Unwritten: Kings of Christcore

Monday 1st June 1998

One of the brightest and brashest bands around are London's UNWRITTEN. They make their Cross Rhythms Mega Tent debut this year and wrinklie Steve Cox quizzed them.

The combined ages of your esteemed editor and this humble hack would amount to a musical journey to the days before the Titanic set sail on its fateful journey, without Leonardo diCaprio and Ms Winslett. So, the prospect of an interview with a band who define their music as New York hardcore was filled with marvellous irony. But lead singer and songwriter of Unwritten, Loz Joyner, was very gentle as he began to explain what he meant by this obscure musical genre. "Well, that's how we sounded on stage. When we were recording it changed a bit. It's sort of along the same lines as Sound Gardens and it's got a bit of Nirvana and a bit of U2 in there somewhere." The band's seven-track EP 'For The Uninitiated' kicks off with a superb throwback to the days of '70s, in-your-face musical aggression. So I asked Loz if all this talk of New York hardcore was really a euphemism for good old-fashioned punk. He replied. "We didn't really want to call it punk with all those anarchic overtones. In fact, we were thinking of calling it Christcore, but were not too sure whether that would go down too well. We're quite pleased with the sound of the album. It was recorded over two weeks, in between jobs and looking after children. We didn't want an over-commercialised sound, or too much of a studio sound." The joys of parenthood, and full employment, seem at odds with the image of a punk, sorry, New York hardcore band. But, Unwritten is quite a family affair with Loz's brother, Adrian, on drums and his brother-in-law, Christian, on bass guitar. And there was a time, before parental duties took centre stage, when Loz's wife and Christian's other sister were fully paid up members. Now a three-piece, Unwritten's raw quality, so reminiscent of some early Split Level recordings, has received the professional touch of engineer, Toby, who's been on the road with Robbie Williams and engineered some of his recent albums including 'Life Through The Lens'. How did an unknown band, like Unwritten, get hold of a quality mainstream engineer like Toby? Said Loz, "The guy who recorded the first EP with us was touring with a band called Hurricane No 1 and couldn't get back in time. But he said he knew this bloke who can stand in for us. He didn't tear the songs apart. He basically got the edge of where we were coming from. We told him we didn't want an over-produced album. So, all he did really was to add some effects." Unwritten play the usual festivals, halls and pubs, but they also play a monthly rock gig called Against The Flow in Southgate, North London where Loz is also part of the Southgate Christian Fellowship. Brother-in-law Christian goes to the Beacon in Barnet, but Loz's brother, Adrian, has slipped away from the Lord. I suggested that this must put a strain on the band. "Well. I don't want to say whether he is or he isn't. I'm not sure where he stands with the Lord. He's really enjoying being part of the band. He says he hasn't any problems with what we believe in. I think the Lord touches him in different ways. and the freedom we've got and who we are, so I don't want to presume anything." At this point in our conversation I felt a real check in my spirit. But, was this just a knee jerk religious reaction, or a deeper concern at this clash of kingdoms? After some initial hesitancy, Loz was quite clear in his response. "No, there isn't. We don't preach at him. He used to go to church when I lived at home, so he knows all the rules even though he doesn't sort of practise it. We're not perfect." It's hard to skip over such an important issue, but I decided to leave it with the Lord and wondered just who the band was trying to reach. Loz's assertion that both non-Christians and Christians were drawn to their musical style was given some credence with Loz's brief anecdote. "I'll tell you a story. My brother was going with some of his mates to see the band Therapy. He put our tape on in the car before they went. After seeing the gig and hearing all Therapy's great songs, one of his non-Christian mates began singing "Ask Me How I Know', which is the last track on our album." Loz became a Christian in 1984 when he was 14. But it's only in the past five years or so, after moving to London, that he believes he has grown in the Lord. And it's the church in Southgate who have really supported them, even those who wouldn't dream of listening to their album. "I didn't really receive any real pastoring or teaching. But when I got married and moved to London then started going to the Southgate Christian Fellowship, that's when my spiritual growth began. They've been absolutely fantastic. A lot of the people contributed to the cost of the recording. "In the early days," continued Loz, "a lot of eyebrows were raised when we first started, but we were seeing kids watching us one week and bringing their friends the following week. And it became a real responsibility. We really asked God about this recording. Now it's happened everyone who's heard it has said it's really good. As for the future, we want to reach out to the people who felt there wasn't any music catering for them, the harder end of the market; the punks and the body-piercing brigade. I don't know anybody else who's doing it." There's that '70s word again, but whatever label is given to this culture, people group or musical style, they still need to hear about the love of God. And Loz, Christian and Adrian could well be the ones to share this fantastic message in a style, which really hits the mark. CR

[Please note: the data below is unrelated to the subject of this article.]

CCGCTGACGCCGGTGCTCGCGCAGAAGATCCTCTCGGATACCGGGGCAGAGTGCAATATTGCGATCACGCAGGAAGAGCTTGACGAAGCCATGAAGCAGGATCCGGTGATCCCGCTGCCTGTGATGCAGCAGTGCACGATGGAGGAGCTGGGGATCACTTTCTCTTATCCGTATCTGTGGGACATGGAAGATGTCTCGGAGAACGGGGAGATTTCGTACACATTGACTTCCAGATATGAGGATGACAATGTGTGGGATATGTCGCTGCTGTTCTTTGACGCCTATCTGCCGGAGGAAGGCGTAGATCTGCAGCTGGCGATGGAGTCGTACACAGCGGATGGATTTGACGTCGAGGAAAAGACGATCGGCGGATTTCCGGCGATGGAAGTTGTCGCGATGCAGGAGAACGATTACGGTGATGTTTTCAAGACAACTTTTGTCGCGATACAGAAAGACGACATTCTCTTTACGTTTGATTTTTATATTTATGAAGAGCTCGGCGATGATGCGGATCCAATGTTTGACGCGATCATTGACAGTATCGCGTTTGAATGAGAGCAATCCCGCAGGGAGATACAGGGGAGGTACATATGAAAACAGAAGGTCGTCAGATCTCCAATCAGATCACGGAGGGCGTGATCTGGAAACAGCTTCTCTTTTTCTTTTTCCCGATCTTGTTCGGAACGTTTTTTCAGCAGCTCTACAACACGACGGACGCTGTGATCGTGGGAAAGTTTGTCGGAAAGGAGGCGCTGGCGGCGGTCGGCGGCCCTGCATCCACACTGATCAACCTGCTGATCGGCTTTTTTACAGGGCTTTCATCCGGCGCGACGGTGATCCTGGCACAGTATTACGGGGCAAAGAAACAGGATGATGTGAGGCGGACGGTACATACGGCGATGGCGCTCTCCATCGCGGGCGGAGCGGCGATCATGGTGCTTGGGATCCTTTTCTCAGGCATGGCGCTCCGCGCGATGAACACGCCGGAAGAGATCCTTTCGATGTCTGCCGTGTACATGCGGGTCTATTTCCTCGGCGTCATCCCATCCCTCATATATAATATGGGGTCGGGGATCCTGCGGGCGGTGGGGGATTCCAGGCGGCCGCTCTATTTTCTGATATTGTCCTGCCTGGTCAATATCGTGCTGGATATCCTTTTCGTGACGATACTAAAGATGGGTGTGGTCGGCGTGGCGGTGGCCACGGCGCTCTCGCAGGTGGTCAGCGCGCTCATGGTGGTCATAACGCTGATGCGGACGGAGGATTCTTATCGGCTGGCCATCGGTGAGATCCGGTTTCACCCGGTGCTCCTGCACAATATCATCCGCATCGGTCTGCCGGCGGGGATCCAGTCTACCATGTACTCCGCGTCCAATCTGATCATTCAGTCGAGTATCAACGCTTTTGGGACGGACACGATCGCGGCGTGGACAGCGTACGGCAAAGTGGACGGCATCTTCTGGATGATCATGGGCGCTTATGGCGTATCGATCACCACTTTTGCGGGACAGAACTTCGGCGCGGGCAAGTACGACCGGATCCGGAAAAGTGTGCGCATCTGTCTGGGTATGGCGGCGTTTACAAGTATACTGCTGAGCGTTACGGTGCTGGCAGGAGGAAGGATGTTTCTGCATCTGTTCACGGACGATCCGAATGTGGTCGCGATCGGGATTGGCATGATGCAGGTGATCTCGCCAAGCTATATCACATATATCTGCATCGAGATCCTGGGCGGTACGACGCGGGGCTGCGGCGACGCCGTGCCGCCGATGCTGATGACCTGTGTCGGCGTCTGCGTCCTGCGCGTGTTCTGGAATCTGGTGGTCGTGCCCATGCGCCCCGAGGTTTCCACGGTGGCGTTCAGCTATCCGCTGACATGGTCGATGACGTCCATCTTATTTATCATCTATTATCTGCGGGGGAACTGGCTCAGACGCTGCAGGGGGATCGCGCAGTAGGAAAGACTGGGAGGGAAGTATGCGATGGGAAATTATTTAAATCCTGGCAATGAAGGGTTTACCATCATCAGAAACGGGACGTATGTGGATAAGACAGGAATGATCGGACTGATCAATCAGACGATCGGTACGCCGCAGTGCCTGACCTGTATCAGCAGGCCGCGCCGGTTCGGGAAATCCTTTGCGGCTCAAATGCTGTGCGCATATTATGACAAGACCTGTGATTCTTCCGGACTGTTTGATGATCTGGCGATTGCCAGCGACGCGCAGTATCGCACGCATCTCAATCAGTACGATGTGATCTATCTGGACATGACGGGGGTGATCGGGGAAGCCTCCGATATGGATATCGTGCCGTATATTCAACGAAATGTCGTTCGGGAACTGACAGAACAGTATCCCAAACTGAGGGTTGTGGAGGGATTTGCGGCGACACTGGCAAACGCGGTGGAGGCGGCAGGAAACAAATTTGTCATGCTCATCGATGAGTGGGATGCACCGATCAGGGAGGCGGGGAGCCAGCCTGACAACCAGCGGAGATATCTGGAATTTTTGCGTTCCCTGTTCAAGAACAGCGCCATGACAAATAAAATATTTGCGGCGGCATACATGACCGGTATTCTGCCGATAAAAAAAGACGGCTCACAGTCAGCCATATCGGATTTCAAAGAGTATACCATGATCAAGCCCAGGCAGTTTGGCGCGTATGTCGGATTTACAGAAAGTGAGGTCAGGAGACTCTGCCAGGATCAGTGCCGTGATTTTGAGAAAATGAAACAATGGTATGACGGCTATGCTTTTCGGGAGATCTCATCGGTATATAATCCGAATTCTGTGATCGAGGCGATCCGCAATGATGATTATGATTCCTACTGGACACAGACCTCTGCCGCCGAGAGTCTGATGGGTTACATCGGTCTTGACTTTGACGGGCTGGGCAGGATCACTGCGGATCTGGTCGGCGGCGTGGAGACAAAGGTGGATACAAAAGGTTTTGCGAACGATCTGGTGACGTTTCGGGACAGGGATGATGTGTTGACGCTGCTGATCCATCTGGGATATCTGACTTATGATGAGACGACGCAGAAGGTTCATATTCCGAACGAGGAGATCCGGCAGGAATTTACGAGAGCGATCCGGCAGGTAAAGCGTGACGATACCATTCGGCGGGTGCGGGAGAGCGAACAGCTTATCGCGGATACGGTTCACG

The opinions expressed in this article are not necessarily those held by Cross Rhythms. Any expressed views were accurate at the time of publishing but may or may not reflect the views of the individuals concerned at a later date.
About Steve Cox
Steve Cox lives in Cornwall, is married to a wonderful wife, Annette, is father of two daughters and a member of the Cross Rhythms family.